MICHEL MARTIN, HOST:
Sometimes finding the right holiday gift can feel impossible. But when you do manage to surprise someone with a perfect present, it feels great. Now we're going to hear an inspiring story of a gift that was very well-received, a strange object that was actually regifted after sitting on a shelf for decades. Here's NPR's Nell Greenfieldboyce.
NELL GREENFIELDBOYCE, BYLINE: As a journalist, sometimes you despair. Does your reporting ever really make a difference in the world? Well, earlier this year, I did a story on a laboratory at the University of Wisconsin-Madison. The lab is renowned for its collection of animal eyeballs - more than 50,000 eyes, everything from a duck-billed platypus eye to a two-toed sloth eye.
DICK DUBIELZIG: We think we're the largest collection of animal eyeballs. Maybe we should go to the Guinness people and see (laughter) if they have an answer to that.
GREENFIELDBOYCE: That's Dick Dubielzig, who founded the lab. I asked him what eyeballs they didn't have, what was on his wish list.
DUBIELZIG: We have several different kinds of whale eyes already, but we don't have any of the really big whale eyes.
GREENFIELDBOYCE: Like an eye from a blue whale, the biggest animal known to have ever existed - which brings us to a health care executive named Tom Davis. In the 1960s, he was a boy growing up in New York on Long Island. Back then, his family used to go visit a friend of his dad's to have dinner.
TOM DAVIS: So while adults had adult conversations - whatever they were - my brother and I would go down to the basement.
GREENFIELDBOYCE: And down there was a collection of whaling memorabilia because his dad's friend had briefly worked as a whaler. Davis says as a kid, he was fascinated by the narwhal tusk, the harpoons, the beautiful scrimshaw.
DAVIS: And of course in the corner in a bookshelf, watching me look over all this stuff was a whale's eye.
GREENFIELDBOYCE: A huge eyeball floating in a jar. Later on when Davis was 24 years old, he heard that his dad's friend had died. He wrote the family a condolence letter describing his fond childhood memories.
DAVIS: And four weeks later, a soggy box arrives at my doorstep, in which is a whale's eye.
GREENFIELDBOYCE: He did what anyone would do.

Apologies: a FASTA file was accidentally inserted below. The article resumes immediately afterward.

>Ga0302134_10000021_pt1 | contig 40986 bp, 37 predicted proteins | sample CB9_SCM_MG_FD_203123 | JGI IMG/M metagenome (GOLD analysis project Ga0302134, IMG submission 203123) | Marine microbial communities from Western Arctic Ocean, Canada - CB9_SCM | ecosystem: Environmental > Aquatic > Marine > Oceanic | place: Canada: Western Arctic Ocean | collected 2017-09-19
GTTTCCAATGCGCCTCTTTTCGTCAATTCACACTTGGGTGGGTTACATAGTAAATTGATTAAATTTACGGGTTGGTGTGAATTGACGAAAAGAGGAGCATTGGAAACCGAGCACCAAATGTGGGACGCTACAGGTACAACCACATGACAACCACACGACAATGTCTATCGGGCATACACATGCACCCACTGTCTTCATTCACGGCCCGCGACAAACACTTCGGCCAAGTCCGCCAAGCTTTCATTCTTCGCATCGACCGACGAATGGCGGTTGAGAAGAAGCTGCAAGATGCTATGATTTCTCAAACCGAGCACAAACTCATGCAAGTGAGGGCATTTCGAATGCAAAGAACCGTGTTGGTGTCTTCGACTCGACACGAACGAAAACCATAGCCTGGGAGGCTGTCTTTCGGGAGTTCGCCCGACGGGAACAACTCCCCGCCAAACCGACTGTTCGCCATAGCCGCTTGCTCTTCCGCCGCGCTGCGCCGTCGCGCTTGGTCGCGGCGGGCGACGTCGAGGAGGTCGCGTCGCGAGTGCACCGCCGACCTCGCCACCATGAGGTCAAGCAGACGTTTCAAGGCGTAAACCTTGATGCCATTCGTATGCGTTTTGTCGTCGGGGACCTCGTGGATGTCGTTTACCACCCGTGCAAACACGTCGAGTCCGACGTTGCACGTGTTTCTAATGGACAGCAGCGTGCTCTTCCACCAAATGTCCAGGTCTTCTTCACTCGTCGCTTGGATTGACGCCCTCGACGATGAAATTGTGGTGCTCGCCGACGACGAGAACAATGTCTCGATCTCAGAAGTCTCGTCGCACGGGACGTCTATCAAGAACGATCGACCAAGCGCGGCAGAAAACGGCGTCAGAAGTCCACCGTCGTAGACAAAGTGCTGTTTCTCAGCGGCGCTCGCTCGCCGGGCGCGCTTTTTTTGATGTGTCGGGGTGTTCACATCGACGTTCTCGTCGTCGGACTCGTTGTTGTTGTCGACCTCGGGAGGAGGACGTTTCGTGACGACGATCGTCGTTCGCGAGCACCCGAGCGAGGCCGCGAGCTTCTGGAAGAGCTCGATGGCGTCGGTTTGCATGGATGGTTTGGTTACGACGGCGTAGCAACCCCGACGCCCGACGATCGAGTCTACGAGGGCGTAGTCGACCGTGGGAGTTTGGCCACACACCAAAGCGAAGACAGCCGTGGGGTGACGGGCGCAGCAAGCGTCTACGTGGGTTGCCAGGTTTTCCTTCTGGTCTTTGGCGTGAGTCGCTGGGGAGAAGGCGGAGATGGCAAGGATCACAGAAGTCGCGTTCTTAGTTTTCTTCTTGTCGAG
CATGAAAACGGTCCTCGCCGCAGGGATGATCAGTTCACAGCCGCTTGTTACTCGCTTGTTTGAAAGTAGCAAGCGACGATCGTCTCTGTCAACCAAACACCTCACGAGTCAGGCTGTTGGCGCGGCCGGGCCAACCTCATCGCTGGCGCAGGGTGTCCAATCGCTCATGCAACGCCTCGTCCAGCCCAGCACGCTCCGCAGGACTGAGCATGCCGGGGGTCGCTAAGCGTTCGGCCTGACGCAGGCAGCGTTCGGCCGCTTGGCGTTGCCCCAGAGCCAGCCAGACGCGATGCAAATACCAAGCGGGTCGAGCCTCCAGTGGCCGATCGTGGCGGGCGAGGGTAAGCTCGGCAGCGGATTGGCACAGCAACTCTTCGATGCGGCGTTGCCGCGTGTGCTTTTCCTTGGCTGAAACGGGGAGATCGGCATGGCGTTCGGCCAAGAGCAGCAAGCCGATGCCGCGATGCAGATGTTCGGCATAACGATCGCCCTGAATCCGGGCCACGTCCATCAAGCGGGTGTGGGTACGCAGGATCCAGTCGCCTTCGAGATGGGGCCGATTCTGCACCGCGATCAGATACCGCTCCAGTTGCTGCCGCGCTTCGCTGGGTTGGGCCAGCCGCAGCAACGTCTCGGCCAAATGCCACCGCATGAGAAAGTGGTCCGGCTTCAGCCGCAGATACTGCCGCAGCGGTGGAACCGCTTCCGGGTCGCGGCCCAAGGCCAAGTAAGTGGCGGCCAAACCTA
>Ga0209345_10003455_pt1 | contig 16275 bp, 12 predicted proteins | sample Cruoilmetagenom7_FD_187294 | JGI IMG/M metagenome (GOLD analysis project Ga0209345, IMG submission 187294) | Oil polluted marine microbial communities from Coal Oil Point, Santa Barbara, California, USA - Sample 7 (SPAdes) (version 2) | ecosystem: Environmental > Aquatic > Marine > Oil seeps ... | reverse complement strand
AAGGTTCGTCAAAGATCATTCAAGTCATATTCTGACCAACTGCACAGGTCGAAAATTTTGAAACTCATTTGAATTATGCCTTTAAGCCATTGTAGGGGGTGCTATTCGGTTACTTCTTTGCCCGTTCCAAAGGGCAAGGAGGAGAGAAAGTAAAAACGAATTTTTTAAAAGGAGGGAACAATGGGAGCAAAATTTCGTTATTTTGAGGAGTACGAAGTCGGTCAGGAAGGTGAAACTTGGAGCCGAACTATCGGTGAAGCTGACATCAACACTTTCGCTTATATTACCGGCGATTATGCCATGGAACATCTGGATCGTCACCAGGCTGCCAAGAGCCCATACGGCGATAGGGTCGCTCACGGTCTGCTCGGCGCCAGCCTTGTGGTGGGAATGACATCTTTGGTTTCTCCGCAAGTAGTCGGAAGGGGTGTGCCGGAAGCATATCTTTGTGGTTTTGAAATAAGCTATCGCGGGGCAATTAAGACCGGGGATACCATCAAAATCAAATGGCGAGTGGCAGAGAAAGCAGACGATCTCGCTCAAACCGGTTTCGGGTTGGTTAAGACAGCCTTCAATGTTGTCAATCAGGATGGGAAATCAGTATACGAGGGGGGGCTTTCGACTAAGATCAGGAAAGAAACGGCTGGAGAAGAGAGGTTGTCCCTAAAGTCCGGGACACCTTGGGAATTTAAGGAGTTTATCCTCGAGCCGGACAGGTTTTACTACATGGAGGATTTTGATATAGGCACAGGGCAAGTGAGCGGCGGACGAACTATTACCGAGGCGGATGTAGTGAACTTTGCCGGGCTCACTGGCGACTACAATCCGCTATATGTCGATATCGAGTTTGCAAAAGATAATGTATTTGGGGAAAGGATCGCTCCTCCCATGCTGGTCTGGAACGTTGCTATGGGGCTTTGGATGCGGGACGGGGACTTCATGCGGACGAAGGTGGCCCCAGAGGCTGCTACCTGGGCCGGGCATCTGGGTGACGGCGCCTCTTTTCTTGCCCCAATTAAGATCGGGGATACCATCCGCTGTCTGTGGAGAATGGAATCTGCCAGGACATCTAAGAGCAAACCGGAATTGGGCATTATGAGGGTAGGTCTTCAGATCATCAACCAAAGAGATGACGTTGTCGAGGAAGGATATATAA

DAVIS: I put it in my cubicle.
GREENFIELDBOYCE: For more than 30 years as Davis moved from office to office, he brought along the whale eye, delighting or revolting his colleagues. Recently, though, as he made another job change, he decided to get rid of it and gave it to a co-worker. That guy googled the words animal eye collection, and up popped my NPR report.
DAVIS: Talking about this place in Wisconsin that collected eyeballs from all over the world and from all different species.
GREENFIELDBOYCE: His friend contacted the lab to say, if you want this thing, it's yours. Just days ago in Wisconsin, a mail carrier delivered a white box sealed with duct tape.
(SOUNDBITE OF ARCHIVED RECORDING)
LEANDRO TEIXEIRA: Just opening up the package.
GREENFIELDBOYCE: A video camera recorded as lab director Leandro Teixeira opened it up. He pushed away bubble wrap to reveal the eye floating in a jar of fluid.
UNIDENTIFIED MAN: Oh, look at that.
TEIXEIRA: Wow. Look at this. That is a big eye.
GREENFIELDBOYCE: With a gloved hand, he gently lifted out a dripping grey mass the size of a grapefruit.
TEIXEIRA: Whoa. That is beautiful. Look at that, guys.
GREENFIELDBOYCE: The eye experts marveled at its size, saying it dwarfed the next biggest eyeball in their collection. It looks like it's from a blue whale, and they say it's the most exciting eyeball they've ever received.
UNIDENTIFIED MAN: Just the best Christmas ever.
TEIXEIRA: Best Christmas ever.
GREENFIELDBOYCE: Nell Greenfieldboyce, NPR News.
(SOUNDBITE OF SUFJAN STEVENS' "EXPLODING WHALE (DOVERMAN REMIX)")
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